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Want to beat the market? Academic work for decades has pointed the way: Invest in value stocks — stocks that are cheap relative to their earnings, cash flow or assets.
Since 1940, value stocks have ...
See More From: Mutual Funds
The president's Twitter activity can certainly cause short-term market swings, but other factors are far more influential
See More From: Value Added
Sticking with stocks has always been a struggle. Nine years into a bull market, it still is.
Investors are flocking to target-date retirement funds. These funds, which often are the default option in workplace 401(k) plans, received $70 billion in net inflows last year, bringing their total assets ...
Emerging-markets funds are on fire. Over the past 12 months through April 18, the MSCI Emerging Markets index has returned 27.1%. That’s 7.6 percentage points more than the MSCI EAFE index of developed ...
Some investors have given up on actively managed stock funds in recent years, instead turning to dirt-cheap index funds that passively track a benchmark. Index funds can get the job done. But the record ...
A crash in this and other cryptocurrencies is inevitable.
These funds have no place among everyday investors
But market corrections are surprisingly common and surprisingly short-lived. Bear markets are another story. Here’s what you need to know.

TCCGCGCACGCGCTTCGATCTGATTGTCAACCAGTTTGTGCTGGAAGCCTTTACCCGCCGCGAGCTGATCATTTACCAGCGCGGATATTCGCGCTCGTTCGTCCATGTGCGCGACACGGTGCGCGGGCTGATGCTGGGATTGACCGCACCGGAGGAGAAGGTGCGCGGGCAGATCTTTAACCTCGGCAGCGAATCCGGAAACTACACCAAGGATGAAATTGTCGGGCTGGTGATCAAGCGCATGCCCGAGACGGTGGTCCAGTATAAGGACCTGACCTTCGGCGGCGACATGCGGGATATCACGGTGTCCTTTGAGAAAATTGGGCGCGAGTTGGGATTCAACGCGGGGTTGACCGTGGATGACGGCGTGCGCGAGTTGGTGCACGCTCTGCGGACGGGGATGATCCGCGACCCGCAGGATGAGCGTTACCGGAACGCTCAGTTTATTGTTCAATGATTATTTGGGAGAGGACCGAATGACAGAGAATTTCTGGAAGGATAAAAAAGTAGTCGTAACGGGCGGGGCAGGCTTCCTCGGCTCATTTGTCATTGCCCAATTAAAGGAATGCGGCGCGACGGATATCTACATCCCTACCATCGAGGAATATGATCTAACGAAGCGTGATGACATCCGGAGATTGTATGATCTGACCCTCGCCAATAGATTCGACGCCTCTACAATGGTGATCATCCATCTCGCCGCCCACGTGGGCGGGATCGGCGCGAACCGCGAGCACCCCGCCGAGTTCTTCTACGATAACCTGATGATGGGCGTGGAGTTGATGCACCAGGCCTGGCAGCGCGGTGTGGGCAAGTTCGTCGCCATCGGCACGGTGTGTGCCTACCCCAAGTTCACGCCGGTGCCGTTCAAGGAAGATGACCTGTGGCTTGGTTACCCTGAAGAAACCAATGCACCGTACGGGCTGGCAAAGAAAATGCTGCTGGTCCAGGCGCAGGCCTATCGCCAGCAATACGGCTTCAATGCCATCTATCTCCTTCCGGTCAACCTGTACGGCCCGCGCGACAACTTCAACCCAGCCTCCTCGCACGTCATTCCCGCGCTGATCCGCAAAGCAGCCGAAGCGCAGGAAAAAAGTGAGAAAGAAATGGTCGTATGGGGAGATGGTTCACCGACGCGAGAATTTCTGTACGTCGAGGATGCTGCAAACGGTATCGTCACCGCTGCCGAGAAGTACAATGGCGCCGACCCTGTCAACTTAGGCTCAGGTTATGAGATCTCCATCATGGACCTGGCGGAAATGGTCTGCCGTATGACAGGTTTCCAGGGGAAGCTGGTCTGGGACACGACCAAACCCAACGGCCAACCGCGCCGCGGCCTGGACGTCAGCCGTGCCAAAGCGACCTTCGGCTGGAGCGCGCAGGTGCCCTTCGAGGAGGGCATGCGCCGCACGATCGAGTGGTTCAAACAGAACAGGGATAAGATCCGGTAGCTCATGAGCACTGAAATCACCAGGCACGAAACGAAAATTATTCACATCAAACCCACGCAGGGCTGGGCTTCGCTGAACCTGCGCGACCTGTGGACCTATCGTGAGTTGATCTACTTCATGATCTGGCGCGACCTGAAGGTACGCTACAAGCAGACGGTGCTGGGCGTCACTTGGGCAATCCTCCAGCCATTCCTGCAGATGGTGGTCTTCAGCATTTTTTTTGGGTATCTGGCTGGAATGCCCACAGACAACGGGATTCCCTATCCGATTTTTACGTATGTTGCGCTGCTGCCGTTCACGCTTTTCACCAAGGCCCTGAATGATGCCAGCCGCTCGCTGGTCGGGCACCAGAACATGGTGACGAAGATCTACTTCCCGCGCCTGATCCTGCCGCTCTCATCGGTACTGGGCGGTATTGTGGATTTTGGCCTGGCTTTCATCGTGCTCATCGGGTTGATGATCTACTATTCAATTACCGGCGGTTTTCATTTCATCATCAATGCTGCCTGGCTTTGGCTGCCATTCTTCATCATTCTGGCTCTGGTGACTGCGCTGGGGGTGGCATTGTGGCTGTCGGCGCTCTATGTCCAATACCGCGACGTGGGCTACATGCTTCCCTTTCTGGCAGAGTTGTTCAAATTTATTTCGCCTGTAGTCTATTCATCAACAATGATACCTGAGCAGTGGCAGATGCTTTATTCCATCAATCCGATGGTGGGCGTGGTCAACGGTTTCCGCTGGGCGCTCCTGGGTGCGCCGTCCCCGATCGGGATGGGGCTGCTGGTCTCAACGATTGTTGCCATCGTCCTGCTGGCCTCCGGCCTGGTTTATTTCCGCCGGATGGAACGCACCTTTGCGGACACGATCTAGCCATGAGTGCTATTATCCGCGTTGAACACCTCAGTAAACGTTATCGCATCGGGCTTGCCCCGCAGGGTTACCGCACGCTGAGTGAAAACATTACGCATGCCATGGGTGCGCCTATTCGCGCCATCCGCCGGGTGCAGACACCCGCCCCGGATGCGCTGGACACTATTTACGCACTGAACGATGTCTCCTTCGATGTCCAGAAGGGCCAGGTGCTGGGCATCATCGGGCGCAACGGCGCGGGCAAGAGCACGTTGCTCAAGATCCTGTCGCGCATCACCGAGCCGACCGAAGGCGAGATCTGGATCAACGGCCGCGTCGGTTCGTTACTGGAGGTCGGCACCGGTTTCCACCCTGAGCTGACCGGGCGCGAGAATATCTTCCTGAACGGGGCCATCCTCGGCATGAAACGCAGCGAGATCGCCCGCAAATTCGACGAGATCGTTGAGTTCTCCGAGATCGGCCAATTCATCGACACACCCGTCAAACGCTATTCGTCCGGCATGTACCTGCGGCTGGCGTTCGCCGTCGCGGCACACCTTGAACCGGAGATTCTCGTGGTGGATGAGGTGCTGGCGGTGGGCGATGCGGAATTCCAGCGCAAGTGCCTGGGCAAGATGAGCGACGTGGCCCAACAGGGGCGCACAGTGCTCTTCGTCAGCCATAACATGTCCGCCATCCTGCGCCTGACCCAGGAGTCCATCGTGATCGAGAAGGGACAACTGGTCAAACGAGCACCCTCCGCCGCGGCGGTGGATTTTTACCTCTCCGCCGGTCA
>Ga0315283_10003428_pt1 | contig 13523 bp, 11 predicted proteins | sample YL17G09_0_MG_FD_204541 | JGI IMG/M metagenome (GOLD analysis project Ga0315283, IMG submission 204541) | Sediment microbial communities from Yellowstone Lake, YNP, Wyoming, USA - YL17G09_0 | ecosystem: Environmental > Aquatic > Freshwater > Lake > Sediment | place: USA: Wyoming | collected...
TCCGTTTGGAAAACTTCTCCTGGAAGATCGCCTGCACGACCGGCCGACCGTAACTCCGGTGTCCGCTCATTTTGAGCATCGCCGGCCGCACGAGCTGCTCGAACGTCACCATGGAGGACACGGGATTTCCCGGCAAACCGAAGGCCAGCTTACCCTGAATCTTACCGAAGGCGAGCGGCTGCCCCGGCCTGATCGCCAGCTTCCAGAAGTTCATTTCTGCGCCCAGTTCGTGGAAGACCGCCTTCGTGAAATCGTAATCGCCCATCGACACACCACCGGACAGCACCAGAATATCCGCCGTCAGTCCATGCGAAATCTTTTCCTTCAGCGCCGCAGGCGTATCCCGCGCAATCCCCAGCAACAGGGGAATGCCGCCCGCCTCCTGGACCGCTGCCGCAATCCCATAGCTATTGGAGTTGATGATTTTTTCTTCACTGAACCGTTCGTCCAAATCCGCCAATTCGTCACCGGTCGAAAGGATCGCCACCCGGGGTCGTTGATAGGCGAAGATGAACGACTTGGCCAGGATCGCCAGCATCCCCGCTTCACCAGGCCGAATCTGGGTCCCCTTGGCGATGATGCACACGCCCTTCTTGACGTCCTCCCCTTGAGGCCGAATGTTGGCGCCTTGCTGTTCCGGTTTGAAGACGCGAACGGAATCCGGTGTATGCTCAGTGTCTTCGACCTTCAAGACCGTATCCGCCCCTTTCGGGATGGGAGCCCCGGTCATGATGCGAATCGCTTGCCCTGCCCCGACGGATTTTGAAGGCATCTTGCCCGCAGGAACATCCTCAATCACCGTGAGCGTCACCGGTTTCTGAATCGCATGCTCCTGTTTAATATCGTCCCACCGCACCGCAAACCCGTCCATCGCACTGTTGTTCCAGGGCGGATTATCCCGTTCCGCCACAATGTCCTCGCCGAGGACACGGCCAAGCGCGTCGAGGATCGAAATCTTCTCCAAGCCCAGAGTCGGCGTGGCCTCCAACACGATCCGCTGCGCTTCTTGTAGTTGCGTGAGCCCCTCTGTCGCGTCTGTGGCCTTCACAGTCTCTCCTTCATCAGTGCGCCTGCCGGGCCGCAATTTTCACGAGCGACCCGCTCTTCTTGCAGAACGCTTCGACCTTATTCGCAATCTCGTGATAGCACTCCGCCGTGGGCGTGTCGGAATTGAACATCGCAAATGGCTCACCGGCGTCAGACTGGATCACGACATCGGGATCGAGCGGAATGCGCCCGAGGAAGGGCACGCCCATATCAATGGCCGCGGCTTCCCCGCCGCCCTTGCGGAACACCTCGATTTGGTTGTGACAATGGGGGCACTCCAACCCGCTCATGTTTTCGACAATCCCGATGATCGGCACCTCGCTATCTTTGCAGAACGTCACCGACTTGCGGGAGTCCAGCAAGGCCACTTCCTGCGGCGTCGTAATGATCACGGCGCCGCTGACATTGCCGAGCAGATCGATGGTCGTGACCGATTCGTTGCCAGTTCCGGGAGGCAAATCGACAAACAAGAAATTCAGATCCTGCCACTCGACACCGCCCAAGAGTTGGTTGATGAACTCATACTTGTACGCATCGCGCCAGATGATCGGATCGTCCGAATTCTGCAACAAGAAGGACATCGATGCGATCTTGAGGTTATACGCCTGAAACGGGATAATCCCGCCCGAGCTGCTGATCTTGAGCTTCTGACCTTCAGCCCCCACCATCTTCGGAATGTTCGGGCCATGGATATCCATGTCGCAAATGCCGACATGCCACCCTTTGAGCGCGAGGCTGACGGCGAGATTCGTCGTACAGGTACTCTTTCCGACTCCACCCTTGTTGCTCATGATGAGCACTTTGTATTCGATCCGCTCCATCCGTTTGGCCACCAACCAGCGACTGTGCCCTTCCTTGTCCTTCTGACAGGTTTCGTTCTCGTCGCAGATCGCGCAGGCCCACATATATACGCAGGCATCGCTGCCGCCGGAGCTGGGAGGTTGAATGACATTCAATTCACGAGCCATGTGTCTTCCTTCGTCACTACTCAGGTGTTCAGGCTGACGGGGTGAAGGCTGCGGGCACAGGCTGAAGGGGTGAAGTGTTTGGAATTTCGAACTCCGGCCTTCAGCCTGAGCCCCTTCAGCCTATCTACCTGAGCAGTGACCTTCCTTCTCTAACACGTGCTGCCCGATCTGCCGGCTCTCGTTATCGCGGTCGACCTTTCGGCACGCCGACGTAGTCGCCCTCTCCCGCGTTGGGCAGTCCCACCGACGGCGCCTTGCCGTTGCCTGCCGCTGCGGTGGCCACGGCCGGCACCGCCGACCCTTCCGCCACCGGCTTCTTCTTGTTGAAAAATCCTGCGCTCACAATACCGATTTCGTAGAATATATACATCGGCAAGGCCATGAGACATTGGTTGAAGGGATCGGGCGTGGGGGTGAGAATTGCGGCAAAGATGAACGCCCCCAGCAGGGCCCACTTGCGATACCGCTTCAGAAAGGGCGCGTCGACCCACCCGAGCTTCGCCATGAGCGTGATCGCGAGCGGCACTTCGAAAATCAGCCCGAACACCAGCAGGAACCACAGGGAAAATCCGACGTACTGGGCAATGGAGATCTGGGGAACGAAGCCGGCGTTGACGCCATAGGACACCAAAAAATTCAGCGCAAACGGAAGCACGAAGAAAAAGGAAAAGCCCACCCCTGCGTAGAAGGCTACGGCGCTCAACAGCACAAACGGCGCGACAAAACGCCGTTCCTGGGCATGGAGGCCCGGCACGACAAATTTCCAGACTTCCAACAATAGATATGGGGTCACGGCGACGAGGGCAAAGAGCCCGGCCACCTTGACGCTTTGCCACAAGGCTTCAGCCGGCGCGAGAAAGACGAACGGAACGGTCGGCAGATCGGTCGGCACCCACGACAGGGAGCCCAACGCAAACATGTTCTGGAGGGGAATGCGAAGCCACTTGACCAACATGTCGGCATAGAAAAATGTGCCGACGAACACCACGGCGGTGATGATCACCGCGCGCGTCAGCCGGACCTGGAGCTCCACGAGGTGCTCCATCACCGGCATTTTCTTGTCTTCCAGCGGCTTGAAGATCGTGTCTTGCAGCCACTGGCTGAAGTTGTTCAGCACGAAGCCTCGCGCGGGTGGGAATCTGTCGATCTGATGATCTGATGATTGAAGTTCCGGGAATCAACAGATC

Investing doesn't need to be complicated or expensive. Build a dirt-cheap portfolio that can last a lifetime with just one stock ETF and one bond ETF.
But the relentless stock melt-up can't last forever. Watch for these warning signs that the rally is coming to an end.
A top fund manager reveals his favorite stocks for the new year. Hint: Think small.
You can build a well-balanced portfolio with just six mutual funds—but which six and how much should you invest in each?
Bonds are for ballast, not big returns. Plus: Retirees should keep maturities short.
If you choose active fund management, be prepared to be a patient stock investor.
U.S. investors should take note of the rally as Prime Minister Abe’s economic policies take hold.
Just because stock valuations are high doesn't mean they can't still go up from here.